Barack Obama uses Bush funding tactics to finance wars in Iraq and Afghanistan

President Barack Obama has requested another $83.4 billion (£57 billion) from Congress to pay for the wars in Iraq and Afghanistan, using a controversial special troop funding provision that he voted against as a senator.

By Philip Sherwell in New York |

Antiwar congressman and activists who played a key role in Mr Obama’s election campaign criticised him for deploying the same “off the books” funding tactic that were introduced by his predecessor George W Bush.

Mr Bush was accused of trying to mask the overall cost of the two conflicts – which now stands at virtually $1 trillion – by funding them via annual “emergency” supplements rather than through the usual budgetary process.

“This will be the last supplemental for Iraq and Afghanistan. The process by which this has been funded over the course of the past many years, the president has discussed and will change,” said Robert Gibbs, the president’s spokesman.

The request seems certain to be approved comfortably, with support from Republicans. But some liberal Democrats expressed their frustration with the increased funding and Mr Obama’s plans for the two conflict zones.

“This funding will do two things – it will prolong our occupation of Iraq through at least the end of 2011, and it will deepen and expand our military presence in Afghanistan indefinitely,” said anti-war Rep. Lynn Woolsey. “Instead of attempting to find military solutions to the problems we face in Iraq and Afghanistan, President Obama must fundamentally change the mission in both countries to focus on promoting reconciliation, economic development, humanitarian aid, and regional diplomatic efforts.”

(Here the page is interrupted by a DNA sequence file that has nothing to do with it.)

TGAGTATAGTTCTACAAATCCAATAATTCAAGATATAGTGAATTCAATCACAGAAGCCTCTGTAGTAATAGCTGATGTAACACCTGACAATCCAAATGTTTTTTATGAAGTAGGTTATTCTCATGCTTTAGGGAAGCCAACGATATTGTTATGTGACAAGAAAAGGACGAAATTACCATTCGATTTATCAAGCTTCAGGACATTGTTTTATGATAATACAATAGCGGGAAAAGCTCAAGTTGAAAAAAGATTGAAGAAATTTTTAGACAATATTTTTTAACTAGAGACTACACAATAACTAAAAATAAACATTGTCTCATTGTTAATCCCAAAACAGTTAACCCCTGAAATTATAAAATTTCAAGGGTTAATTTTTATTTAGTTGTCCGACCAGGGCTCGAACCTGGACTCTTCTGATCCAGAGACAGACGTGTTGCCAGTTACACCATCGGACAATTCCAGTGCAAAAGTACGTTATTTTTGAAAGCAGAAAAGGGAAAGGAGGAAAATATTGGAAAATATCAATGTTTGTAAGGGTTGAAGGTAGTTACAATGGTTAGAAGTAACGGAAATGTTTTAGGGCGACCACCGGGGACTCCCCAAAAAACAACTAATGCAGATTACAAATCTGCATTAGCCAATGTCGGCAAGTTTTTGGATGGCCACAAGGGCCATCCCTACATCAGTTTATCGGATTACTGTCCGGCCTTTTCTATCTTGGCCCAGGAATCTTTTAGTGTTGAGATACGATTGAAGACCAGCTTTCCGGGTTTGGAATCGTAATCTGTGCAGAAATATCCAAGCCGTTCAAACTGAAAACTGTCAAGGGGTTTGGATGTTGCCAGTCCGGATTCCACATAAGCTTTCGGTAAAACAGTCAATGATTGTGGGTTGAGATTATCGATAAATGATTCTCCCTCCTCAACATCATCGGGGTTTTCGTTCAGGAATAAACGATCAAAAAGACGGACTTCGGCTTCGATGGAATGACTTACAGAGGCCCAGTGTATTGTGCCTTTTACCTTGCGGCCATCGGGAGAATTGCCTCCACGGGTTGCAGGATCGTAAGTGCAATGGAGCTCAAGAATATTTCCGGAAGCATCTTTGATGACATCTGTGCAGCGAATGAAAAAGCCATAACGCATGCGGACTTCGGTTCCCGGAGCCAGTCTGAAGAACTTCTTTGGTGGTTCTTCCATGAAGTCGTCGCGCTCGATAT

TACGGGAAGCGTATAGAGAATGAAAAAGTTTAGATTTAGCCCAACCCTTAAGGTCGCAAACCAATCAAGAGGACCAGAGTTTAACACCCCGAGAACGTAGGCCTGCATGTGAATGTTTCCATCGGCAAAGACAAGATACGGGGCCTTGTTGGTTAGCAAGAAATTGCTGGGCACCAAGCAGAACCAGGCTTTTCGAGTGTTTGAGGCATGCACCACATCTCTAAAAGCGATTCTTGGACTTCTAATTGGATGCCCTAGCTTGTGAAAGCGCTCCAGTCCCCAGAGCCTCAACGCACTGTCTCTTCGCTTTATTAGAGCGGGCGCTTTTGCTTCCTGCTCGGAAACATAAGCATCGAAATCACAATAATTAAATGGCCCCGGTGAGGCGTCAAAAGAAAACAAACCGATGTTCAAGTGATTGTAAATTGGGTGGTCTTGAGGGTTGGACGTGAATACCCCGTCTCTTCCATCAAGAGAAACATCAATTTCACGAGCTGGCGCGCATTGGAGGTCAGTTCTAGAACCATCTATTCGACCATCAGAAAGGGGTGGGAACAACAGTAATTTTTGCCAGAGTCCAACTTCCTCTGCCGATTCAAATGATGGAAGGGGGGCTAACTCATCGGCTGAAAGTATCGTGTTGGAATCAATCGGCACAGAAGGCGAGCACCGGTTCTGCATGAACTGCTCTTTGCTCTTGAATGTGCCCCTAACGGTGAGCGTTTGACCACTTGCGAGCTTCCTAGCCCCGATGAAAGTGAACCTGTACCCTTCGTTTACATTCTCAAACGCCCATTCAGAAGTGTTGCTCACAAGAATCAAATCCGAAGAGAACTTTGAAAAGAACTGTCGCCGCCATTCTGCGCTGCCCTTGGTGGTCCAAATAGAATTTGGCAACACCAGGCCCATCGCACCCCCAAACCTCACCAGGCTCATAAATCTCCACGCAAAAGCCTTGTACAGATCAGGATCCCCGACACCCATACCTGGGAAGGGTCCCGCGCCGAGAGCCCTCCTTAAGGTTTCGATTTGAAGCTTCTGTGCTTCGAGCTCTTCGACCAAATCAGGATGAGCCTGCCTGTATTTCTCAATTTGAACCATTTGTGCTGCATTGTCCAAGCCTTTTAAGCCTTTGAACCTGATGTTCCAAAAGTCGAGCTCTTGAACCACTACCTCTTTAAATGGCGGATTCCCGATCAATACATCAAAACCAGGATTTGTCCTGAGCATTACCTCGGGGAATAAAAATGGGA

The request would fund an average force level in Iraq of 140,000 US troops, finance Mr Obama’s initiative to boost troop levels in Afghanistan to more than 60,000 from the current 39,000 and provide $2.2 billion to accelerate the Pentagon’s plans to increase the overall size of the US military, the Associated Press reported.

Mr Obama also requested $350 million in new funding to upgrade security along the US-Mexico border and to combat narcoterrorists, along with another $400 million in counterinsurgency aid to Pakistan.

Meanwhile, the top US commander in Iraq has given warning that American combat troops may be required to remain in Iraq after Mr Obama’s June 20 withdrawal deadline to deal with al Qaeda terrorists in Mosul and Baqubah. Indeed, General Ray Odierno said that troops levels in the two troubled cities might actually rise rather than fall.

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